Wednesday Words: the origins of some well-known words and phrases
I once had the good fortune of visiting with Lauren Bacall in her apartment in NYC. Somehow we got on the subject of etymology and wound up spending some time sharing knowledge with each other (read: I was 23, so she was the one doing most of the sharing, not me).
1. Break a leg
Though the real origin of the phrase 'break a leg' is debated, Ms. Bacall told me that the one she and her friends thought to be true went like this: In the days of the Globe Theatre, if an actor received enough curtain calls, s/he would be allowed to forgo the usual 5th position bow/curtsy, and actually take a knee, thereby breaking the leg line. Likewise, if money was thrown onto the stage (considered a tip, btw), they were allowed to break their leg to bend down and pick it up.
Actors hoped to receive numerous curtain calls for their performances, and so the expression break a leg became popular. Curiously, in the ballet world, dancers are understandably superstitious about breaking their legs, so instead, they mutter the French merde to each other before going out on stage. (And if you don't know what merde means, Google it!)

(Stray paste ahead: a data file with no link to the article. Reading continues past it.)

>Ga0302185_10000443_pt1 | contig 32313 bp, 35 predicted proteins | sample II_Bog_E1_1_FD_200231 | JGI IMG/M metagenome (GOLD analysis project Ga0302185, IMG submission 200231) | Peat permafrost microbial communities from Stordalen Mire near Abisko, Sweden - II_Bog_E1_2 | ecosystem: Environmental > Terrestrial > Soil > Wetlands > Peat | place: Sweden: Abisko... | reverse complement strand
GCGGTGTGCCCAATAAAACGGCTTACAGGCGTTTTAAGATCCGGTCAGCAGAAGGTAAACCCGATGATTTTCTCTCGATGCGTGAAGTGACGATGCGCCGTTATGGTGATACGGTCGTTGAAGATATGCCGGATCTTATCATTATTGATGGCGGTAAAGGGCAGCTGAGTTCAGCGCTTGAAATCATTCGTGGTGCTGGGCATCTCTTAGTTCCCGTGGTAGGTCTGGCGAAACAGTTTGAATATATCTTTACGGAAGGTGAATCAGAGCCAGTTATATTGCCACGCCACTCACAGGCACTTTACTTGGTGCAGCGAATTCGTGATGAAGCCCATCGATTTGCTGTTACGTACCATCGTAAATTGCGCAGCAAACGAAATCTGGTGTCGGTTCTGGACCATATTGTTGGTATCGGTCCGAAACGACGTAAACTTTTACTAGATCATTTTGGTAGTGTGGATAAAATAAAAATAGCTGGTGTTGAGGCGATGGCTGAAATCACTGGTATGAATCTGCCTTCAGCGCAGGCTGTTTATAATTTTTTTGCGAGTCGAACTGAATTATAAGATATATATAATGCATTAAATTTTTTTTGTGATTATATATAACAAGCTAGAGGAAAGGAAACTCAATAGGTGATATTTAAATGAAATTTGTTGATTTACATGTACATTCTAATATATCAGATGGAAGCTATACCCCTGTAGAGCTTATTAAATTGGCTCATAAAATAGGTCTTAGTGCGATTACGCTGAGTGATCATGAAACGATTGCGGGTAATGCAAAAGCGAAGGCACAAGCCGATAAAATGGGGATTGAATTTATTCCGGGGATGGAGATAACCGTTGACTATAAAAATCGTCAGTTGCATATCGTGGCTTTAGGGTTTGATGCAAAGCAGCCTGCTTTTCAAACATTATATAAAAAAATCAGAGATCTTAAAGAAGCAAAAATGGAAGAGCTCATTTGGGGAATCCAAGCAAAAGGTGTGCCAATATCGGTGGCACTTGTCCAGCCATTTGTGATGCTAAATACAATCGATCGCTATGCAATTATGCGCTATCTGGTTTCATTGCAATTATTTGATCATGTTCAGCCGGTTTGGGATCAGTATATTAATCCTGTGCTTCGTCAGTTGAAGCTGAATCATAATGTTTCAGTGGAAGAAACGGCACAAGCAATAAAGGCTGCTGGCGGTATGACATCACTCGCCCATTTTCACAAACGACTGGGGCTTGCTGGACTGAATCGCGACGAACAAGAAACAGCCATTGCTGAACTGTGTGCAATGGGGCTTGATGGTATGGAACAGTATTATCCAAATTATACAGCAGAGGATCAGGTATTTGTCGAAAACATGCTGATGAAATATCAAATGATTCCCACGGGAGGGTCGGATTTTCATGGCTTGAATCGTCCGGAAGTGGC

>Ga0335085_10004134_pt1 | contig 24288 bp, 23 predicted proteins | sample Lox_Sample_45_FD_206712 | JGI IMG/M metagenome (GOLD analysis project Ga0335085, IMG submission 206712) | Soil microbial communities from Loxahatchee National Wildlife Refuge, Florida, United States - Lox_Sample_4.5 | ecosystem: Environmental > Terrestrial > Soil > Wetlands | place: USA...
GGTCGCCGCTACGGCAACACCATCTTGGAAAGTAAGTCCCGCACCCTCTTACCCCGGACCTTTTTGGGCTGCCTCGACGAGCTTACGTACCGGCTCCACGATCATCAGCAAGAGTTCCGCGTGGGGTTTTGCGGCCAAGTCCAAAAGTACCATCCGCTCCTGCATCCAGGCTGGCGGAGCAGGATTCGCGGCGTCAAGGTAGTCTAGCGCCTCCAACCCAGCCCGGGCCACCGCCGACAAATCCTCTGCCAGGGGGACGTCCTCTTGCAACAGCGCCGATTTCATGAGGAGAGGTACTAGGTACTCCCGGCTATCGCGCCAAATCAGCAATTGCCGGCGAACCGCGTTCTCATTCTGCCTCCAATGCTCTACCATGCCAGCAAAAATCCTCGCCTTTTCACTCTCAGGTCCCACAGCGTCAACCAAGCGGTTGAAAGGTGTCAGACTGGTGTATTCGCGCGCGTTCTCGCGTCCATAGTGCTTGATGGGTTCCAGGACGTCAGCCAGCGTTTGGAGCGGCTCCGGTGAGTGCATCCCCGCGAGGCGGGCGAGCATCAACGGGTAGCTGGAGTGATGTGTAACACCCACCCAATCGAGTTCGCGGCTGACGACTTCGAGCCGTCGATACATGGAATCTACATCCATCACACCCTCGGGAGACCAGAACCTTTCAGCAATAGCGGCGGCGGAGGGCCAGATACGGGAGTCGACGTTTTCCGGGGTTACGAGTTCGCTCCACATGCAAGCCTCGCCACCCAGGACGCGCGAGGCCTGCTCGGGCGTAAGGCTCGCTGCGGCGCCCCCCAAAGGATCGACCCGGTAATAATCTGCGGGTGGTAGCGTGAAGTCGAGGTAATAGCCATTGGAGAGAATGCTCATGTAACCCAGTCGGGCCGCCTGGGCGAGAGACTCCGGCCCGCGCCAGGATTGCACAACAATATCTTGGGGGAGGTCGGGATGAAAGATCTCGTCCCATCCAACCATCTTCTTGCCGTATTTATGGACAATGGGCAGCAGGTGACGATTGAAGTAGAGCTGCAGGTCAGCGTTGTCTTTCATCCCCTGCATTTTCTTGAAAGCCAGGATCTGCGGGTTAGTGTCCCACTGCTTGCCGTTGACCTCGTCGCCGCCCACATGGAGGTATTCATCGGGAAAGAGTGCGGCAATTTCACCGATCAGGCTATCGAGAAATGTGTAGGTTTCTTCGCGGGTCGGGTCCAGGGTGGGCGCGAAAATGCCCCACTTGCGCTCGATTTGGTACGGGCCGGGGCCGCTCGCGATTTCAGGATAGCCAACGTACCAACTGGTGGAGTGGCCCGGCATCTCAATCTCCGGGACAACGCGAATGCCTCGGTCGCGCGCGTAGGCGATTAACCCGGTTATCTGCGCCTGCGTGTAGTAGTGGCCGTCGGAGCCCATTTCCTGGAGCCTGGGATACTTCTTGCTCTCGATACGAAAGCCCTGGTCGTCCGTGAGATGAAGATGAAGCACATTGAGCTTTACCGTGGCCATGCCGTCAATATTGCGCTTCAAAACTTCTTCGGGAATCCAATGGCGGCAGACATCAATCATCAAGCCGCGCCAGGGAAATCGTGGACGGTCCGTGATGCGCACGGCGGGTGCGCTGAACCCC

2. Winging it
According to Ms. Bacall, this phrase has its origins in the theater, as well. Actors who didn't know their lines very well would rely on a special prompter who stood in the wings of the theater with the script in hand. When an actor had a moment to exit the stage, he could peek at the script before his next entrance with the lines fresh in his head.
And here, finally, is one I was able to explain to Ms. Bacall. Originally, tea cups and plates were stored on a long wooden board set against a wall, much like a special table to display china. Eventually these boards were stacked on top of one another, creating open shelving, like bookshelves, which later morphed into cabinets with doors that opened and closed.
Have a word or phrase you want me to research? Drop it in the comments and I'll get to it next week!